Editor Note: If you’re not familiar with the term “pile of shame”: basically, it’s all the games you’ve purchased over the years but never gotten around to playing. We’re now working our way back to retrospectively review some of ours!
When I first purchased my Xbox 360, more than eight years ago, there were two Sci-Fi trilogies I had my eyes on: Mass Effect and Too Human. The first, despite being a genuinely well designed game, never had any chance of living up to the incredible hype I had built in anticipation, but I still really enjoyed it and the sequels which followed. The second, however, I didn’t ever get around to playing; in part, this was due to the mediocre review from Kevin VanOrd on GameSpot, but mostly because of the controversy with Epic Games and Denis Dyack’s behaviour online. You can’t just go calling people stupid for not appreciating your artistic vision, no matter how far ahead of its time you think it is.
Needless to say, there was no trilogy. In fact, Silicon Knights doesn’t exist anymore as the studio eventually lost their on-going legal battle against Epic Games. As a result, all unsold copies of any game built using Unreal Engine 3 were ordered to be destroyed, with any digital copies to be pulled down. In combination with punitive damages, this was the end for them. The sad thing about the entire situation, though, is that Silicon Knights were once considered to be one of the more innovative and creative studios in the business, with several cult hits such as Legacy of Kain and Eternal Darkness. Was Too Human really that mediocre, or was it more a case of unrealistic expectations and online controversy that tarnished its reputation? Whatever the case, I thought it was time I played it and found out for myself.
What if the ancient legends were actually true, and all the folk stories of heroes and monsters were simply a means for the average person to explain extraordinary events? This is the premise for Too Human, and an idea I immediately resonated with. Too Human specifically explores Norse mythology, proposing that the gods were actually a race of cybernetically advanced people, fighting to protect humanity from a collective of sentient machines. In Profiles of the Future, Arthur C. Clarke said, “Any sufficiently advanced technology is indistinguishable from magic,” which fits very well with the theme of the game. It’s a fascinating topic to explore, and one reason I think the game received a lot of attention during the production stage. It’s just a shame the end product is not nearly as intelligent as it first sounded.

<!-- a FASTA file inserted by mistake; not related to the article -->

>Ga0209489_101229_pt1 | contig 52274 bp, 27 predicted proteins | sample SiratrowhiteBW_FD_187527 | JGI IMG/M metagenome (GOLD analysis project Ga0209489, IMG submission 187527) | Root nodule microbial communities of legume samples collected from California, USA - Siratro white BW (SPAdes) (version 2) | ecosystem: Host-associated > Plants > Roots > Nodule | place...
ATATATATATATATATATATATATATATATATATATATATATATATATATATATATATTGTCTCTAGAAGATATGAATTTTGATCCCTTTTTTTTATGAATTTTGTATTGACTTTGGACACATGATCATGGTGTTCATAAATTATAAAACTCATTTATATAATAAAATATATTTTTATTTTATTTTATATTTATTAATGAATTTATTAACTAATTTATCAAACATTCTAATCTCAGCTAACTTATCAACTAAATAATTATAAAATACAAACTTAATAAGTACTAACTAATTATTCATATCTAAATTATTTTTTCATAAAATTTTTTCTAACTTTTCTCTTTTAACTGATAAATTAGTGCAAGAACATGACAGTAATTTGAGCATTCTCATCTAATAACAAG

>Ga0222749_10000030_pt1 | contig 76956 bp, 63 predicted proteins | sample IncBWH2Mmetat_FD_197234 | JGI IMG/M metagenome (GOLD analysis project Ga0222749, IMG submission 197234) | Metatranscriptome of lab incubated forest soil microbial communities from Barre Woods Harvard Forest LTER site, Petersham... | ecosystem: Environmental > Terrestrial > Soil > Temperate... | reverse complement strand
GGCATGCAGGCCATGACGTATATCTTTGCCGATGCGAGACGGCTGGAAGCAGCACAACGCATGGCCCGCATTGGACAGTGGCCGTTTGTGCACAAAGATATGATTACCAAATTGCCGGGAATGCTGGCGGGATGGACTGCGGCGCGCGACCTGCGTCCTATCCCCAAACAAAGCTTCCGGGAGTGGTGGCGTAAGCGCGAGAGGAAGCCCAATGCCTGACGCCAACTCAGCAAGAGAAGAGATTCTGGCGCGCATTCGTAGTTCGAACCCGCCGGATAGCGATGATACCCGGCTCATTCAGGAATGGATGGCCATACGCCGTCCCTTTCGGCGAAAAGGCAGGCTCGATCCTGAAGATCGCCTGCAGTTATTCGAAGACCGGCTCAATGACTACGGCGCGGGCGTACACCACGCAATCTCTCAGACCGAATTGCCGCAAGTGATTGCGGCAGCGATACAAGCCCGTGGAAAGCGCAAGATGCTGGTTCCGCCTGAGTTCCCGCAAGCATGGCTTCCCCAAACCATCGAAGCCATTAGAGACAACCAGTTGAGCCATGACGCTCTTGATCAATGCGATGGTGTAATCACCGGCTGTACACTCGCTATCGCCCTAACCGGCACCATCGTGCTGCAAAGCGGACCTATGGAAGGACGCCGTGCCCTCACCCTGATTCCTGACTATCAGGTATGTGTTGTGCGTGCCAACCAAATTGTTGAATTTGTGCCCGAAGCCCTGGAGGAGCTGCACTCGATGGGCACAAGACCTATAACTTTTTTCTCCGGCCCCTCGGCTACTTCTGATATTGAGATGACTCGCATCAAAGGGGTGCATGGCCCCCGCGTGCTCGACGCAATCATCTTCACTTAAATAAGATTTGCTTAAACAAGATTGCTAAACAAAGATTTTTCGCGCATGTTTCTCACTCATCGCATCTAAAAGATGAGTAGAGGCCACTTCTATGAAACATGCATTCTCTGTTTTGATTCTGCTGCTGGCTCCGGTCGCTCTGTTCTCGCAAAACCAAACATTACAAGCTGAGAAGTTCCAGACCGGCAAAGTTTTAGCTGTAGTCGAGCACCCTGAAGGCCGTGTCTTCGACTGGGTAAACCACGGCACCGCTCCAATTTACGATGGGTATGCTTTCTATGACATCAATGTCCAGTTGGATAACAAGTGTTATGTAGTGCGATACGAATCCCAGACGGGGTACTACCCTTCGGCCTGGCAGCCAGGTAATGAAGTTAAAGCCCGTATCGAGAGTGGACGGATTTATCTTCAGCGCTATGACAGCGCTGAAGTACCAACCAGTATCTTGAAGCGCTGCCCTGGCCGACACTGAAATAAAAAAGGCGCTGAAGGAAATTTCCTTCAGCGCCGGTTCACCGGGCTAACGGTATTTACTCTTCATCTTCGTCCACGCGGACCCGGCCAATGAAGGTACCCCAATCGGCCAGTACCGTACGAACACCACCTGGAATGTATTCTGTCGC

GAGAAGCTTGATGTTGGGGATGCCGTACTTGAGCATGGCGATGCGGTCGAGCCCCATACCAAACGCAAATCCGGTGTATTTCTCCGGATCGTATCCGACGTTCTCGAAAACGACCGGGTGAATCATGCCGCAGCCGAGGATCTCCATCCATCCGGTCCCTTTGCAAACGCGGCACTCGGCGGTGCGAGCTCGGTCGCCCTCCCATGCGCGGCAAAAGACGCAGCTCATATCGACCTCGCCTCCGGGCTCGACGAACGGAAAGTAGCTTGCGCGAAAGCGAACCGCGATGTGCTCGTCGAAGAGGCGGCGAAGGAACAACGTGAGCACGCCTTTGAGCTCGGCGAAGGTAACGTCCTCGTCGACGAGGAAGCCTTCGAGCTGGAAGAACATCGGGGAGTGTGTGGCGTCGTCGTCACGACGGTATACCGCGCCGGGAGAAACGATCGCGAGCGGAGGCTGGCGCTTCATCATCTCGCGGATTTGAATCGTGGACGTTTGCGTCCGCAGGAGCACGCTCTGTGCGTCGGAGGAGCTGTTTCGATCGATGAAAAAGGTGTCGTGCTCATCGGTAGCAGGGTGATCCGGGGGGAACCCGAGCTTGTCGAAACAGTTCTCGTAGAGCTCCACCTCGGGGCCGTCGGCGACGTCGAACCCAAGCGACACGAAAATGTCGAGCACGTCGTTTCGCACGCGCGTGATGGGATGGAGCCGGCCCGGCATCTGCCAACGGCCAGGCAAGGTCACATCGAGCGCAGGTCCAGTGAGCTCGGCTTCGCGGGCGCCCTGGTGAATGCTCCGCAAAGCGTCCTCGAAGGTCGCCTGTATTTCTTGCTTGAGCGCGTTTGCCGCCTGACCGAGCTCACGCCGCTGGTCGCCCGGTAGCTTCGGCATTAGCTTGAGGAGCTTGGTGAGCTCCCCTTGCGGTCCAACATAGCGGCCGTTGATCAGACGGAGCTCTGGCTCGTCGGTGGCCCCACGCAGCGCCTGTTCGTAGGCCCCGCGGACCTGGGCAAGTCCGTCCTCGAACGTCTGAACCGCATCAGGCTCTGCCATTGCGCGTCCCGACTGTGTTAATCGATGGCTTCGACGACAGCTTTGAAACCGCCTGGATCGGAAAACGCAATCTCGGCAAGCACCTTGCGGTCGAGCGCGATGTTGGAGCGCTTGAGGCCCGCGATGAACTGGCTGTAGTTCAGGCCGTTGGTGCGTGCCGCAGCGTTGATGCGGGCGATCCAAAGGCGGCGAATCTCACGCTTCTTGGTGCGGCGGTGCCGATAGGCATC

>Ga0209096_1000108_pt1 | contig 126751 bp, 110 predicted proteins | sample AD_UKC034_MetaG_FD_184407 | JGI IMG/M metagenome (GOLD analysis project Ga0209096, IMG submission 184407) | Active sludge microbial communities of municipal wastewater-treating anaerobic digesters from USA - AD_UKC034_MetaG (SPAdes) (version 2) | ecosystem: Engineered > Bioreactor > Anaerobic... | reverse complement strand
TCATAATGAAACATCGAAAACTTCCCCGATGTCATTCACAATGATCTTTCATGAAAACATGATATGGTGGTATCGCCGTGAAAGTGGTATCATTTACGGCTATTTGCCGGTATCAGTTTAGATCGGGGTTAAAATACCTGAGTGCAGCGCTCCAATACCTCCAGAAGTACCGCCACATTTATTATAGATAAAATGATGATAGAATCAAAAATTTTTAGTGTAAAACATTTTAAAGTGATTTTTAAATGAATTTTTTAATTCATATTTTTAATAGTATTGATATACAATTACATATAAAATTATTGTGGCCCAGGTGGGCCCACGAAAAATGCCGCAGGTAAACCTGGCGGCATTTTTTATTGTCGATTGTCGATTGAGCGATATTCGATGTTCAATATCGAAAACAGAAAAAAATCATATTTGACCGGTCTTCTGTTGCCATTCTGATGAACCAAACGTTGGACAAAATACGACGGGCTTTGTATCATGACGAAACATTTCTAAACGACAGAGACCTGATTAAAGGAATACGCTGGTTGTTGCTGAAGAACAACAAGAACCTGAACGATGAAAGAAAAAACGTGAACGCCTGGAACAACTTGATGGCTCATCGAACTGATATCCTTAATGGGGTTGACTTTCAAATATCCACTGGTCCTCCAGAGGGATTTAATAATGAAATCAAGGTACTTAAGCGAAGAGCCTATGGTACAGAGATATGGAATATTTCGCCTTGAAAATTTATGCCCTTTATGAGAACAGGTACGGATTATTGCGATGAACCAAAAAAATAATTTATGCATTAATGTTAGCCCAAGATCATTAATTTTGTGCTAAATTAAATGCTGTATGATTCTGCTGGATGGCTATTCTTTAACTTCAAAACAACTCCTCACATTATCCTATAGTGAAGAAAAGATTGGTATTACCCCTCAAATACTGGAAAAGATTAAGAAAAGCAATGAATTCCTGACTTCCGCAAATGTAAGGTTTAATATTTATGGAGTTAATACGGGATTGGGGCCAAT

Too Human tells the story of a Norse god named Baldur (well, sort of). Basically, there was a large-scale war between man and machine one thousand years ago, that sent the world into a second ice age. With most of the world becoming uninhabitable, and the machines on the rise, a race of cybernetically advanced people calling themselves to Aesir rose above man as “gods” to fight the machines and protect humanity. It’s an interesting concept that employs a unique take on Norse mythology, but never goes any further than that. At only 12 hours in length, with most of that spent in lengthy dungeon crawls, there is little exposition to dig deeper beyond the initial premise. Internet research can be helpful, but even then, the game stops at a point in the narrative that could only be justified as the first act, and concludes with the assumption that there would be sequels. It doesn’t justify a trilogy, though, and could have easily been one game had the time been invested. Narratively, it is unfulfilling, incomplete, and a waste of great potential.